LAURINBURG — The Laurinburg City Council is expected to take a hard look at the city’s electric rates before the end of the year.
The city has commissioned a rate study to determine the ideal level for city electric rates following Duke Energy’s purchase of generating assets from the N.C. Eastern Municipal Power Association. Laurinburg is among the 32 NCEMPA members.
The purchase reduced about 70 percent of the association’s debt load, resulting in a lower wholesale energy cost to its member cities. Based upon the new cost, among other factors, energy consultant Progressive Engineering will recommend a new electric rate structure to city council.
The study, which City Manager Charles Nichols termed “a lengthy process,” began in earnest in early August after information became available about the new cost of energy to the city.
“(The consultant) is going to make a recommendation and going to be looking at where our finances are, where we’re financially positioned in our electric fund, and what our wholesale rates are,” Nichols said.
That recommendation is expected to come by the beginning of winter.
“You have to be making enough profit to be able to maintain your system; you don’t want the jeopardy of not being able to furnish electricity as an option,” said Mayor Tommy Parker. “You can’t sell power at cost. It’s run like a business: you want to be stable and financially responsible.”
Though some neighboring NCEMPA members have recently adjusted their electric rates — including a more than six percent reduction in Lumberton — the city’s goal is to implement a well-researched rate structure that will be in place for the foreseeable future.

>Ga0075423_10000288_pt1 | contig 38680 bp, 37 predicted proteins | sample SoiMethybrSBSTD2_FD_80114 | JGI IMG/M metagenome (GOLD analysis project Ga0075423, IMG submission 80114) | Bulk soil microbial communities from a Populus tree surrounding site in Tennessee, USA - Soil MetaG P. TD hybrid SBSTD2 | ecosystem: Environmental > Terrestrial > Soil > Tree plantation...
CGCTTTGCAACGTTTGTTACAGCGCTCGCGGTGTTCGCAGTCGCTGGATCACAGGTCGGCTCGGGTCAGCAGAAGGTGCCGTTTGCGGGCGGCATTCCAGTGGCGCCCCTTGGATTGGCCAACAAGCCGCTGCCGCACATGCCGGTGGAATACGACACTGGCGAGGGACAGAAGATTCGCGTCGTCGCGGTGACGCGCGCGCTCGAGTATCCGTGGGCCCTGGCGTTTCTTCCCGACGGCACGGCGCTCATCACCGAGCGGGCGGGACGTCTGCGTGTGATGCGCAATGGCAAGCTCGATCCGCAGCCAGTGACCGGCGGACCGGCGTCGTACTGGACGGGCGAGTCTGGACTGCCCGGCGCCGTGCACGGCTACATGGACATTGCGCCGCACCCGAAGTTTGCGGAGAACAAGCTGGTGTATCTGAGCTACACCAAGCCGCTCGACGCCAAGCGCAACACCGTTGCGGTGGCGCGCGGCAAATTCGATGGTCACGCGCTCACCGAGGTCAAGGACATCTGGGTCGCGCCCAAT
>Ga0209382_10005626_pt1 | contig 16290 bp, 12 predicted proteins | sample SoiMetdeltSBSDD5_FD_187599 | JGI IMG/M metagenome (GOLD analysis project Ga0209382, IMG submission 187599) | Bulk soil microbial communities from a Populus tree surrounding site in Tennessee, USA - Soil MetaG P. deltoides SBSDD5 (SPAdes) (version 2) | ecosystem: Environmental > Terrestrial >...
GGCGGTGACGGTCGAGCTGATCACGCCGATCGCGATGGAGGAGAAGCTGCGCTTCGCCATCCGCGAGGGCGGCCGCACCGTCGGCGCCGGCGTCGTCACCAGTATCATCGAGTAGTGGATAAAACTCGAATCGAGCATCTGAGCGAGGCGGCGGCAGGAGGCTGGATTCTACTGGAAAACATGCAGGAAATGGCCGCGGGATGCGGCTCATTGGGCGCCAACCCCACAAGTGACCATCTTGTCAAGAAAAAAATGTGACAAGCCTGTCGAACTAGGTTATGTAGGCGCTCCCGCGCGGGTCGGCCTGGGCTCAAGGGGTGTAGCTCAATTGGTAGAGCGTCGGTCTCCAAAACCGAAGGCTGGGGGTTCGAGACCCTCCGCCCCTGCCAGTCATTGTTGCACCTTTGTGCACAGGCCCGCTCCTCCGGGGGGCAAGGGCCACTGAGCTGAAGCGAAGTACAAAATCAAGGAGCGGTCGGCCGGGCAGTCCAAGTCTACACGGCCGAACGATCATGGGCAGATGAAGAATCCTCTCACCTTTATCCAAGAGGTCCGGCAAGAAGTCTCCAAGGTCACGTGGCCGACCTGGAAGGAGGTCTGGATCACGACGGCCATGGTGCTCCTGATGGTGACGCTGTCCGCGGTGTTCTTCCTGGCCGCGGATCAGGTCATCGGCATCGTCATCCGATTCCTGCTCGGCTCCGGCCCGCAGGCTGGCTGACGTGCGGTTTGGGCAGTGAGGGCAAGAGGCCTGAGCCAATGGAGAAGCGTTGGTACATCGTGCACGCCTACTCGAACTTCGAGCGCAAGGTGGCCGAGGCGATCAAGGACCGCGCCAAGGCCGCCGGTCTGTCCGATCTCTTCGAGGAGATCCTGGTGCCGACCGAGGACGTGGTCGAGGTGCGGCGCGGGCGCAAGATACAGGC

“No city that’s changed their rates has gotten a rate study back … we want to make sure that we get rates where they need to be based on the new wholesale cost,” Nichols said. “When we do it, we want to make sure it’s done right.”
In January, the city raised electric rates by 3.5 percent to bring its electric fund to a break-even point after operating in the red for years. Without that increase, the city was projected to lose $500,000 in 2015.
“If you look at our rates, there was a period that we didn’t go up, then there was a period that we tried to go up just what it cost us,” said Parker, who hopes that the study will support a rate reduction of much more than 3.5 percent.
Last month, city council fielded complaints from a handful of electric customers faced with a sharp spike in their utility bills due to a 39-day billing period for the month of July. At that point, council members said that the excess charge may be distributed over several months and offered energy audits to provide those with high electric bills with strategies to reduce their energy usage.
“The city’s going to try to work with people,” Parker said. “We’re trying to be proactive in educating the consumer on how to manage their power bill in the most efficient way.”
Mary Katherine Murphy can be reached at 910-506-3169.